exhibitionMuriel Abadie, Adriano Amaral, Jean-marie Appriou, Srijon Chowdhury, Isaac Lythgoe, John Miserendino, Maïa Régis, Cajsa von ZeipelCicatrices22.03—03.05.201912th Floor

22.03—03.05.2019 Wednesday—Saturday
12th Floor

On an epithelial level, the scar is simply a mark, a regenerated piece of tissue, a healed lesion that conventionally follows the infliction of an incision or a burn, either intentional or not. Of this trace however, we almost instantly find that it does not suffice to regard it as a mere peculiarity of the dermis, as what is crucial to this fibrous section of tissue is the meta- cutaneous, its metonymic relationship to a particular event or action. This is the primary trait of any scar: that it signifies beyond the skin, beyond the biological palimpsest that it has produced. We are, at first, tempted to associate it with the traumatic, with the remnants of suffering that make of it a relic of pain, both physical and cognitive, an agonizing recollection of consumed passions and jagged embraces, flaming within our psyche and manifest with the illuminated perspex sculptures of Isaac Lythgoe. Yet, is it not a scar that also reminds one of birth, of being removed from the womb for, which our mothers bear a caesarean section or we, a snipping away of the umbilical cord? Can the postpartum depression alluded to by Srijon Chowdhury’s distracted mother-infant dyad not foreshadow a latter maternal joy, an expulsion of postnatal morbidity?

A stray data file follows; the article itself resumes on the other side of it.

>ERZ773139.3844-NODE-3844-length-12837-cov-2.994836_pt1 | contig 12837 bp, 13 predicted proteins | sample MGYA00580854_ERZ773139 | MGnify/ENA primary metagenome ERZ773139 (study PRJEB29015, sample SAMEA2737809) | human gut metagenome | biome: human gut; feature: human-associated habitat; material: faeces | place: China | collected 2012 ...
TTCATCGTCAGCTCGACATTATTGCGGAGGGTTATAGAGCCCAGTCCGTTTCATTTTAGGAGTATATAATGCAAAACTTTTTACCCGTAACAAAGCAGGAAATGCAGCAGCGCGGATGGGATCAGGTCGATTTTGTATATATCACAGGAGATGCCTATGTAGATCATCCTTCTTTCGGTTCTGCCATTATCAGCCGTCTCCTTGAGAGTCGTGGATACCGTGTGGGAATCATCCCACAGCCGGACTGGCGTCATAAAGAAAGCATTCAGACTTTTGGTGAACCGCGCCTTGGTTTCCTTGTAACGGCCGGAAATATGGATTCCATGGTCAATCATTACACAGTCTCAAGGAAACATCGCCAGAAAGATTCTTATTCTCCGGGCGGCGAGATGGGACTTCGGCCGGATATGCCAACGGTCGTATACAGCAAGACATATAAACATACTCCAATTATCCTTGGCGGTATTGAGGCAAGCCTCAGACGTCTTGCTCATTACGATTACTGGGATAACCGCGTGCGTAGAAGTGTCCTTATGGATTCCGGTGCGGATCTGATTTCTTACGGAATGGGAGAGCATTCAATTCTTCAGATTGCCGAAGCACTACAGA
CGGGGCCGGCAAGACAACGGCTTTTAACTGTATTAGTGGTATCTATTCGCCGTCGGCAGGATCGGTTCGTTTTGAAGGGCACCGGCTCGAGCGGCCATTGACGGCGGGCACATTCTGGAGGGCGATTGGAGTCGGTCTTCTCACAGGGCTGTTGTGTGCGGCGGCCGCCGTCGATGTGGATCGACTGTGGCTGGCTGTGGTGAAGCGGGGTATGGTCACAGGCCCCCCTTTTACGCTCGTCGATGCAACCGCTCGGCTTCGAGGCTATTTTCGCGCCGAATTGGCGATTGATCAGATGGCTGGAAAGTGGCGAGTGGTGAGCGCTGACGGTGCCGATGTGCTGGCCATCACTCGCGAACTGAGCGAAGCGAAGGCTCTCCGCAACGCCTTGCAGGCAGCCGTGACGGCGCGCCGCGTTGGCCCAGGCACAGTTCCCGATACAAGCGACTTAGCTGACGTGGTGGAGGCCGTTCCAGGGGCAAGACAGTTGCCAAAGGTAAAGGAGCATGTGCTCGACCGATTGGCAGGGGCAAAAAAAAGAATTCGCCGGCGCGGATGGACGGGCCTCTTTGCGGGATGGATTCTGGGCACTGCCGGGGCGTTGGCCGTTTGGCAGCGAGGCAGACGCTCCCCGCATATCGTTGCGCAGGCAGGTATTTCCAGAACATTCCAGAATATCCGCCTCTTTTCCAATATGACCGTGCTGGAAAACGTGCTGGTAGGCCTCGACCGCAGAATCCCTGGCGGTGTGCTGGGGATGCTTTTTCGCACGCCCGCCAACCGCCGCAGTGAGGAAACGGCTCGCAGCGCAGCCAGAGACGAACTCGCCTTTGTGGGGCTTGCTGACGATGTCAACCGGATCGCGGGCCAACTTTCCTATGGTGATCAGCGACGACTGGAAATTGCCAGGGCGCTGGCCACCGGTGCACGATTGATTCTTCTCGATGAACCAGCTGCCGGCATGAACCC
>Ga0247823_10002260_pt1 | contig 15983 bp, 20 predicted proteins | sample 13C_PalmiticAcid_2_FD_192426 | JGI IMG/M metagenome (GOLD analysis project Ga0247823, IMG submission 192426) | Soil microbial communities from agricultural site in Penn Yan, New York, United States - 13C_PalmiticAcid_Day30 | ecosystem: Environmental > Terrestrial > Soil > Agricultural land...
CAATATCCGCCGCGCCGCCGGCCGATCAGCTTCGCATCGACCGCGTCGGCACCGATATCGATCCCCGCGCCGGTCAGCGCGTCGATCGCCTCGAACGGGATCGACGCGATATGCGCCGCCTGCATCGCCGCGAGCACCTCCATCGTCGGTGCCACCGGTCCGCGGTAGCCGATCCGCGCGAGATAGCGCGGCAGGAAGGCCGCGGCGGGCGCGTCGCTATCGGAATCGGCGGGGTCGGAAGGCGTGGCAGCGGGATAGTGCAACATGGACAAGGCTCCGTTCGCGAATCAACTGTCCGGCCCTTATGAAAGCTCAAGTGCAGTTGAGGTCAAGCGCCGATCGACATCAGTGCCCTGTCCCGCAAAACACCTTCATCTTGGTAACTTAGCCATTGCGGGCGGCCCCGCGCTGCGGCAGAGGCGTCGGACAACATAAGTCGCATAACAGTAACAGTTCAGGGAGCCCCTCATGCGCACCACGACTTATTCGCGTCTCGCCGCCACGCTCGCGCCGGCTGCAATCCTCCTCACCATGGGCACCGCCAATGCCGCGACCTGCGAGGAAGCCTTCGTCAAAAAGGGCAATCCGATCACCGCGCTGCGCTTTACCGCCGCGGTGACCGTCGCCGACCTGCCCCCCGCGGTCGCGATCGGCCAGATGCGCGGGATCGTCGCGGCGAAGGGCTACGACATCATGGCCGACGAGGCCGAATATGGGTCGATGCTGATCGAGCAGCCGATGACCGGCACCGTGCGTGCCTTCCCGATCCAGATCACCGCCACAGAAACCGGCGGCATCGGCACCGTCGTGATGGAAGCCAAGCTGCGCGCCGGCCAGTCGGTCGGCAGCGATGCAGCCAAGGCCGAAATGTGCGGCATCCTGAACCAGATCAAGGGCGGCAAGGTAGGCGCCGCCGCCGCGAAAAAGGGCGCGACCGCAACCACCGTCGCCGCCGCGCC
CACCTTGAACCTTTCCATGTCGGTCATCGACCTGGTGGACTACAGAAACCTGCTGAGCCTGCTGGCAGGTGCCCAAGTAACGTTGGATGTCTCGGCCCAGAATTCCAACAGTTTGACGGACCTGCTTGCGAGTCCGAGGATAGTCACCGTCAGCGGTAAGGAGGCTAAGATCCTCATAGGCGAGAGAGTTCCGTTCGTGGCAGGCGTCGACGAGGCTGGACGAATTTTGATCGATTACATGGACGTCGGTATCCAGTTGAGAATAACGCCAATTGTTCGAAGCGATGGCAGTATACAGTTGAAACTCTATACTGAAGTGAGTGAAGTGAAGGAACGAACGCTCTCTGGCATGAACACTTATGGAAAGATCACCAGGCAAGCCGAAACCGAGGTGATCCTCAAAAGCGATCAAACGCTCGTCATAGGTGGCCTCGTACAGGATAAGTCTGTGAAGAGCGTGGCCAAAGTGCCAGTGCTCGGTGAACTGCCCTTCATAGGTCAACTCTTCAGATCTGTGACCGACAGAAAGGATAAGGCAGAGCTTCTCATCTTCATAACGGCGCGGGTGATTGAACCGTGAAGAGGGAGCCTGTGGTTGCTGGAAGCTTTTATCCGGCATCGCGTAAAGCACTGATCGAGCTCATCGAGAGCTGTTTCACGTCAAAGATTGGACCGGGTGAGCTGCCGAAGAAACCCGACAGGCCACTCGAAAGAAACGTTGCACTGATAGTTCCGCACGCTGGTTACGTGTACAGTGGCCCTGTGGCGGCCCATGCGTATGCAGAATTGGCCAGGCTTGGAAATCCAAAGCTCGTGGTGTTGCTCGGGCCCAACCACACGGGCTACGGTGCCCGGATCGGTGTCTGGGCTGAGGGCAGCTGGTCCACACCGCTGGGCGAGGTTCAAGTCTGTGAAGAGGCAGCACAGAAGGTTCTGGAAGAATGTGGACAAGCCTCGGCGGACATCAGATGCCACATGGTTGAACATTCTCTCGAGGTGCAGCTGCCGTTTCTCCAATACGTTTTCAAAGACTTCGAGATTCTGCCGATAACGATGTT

Text by Smaranda Ciubotaru

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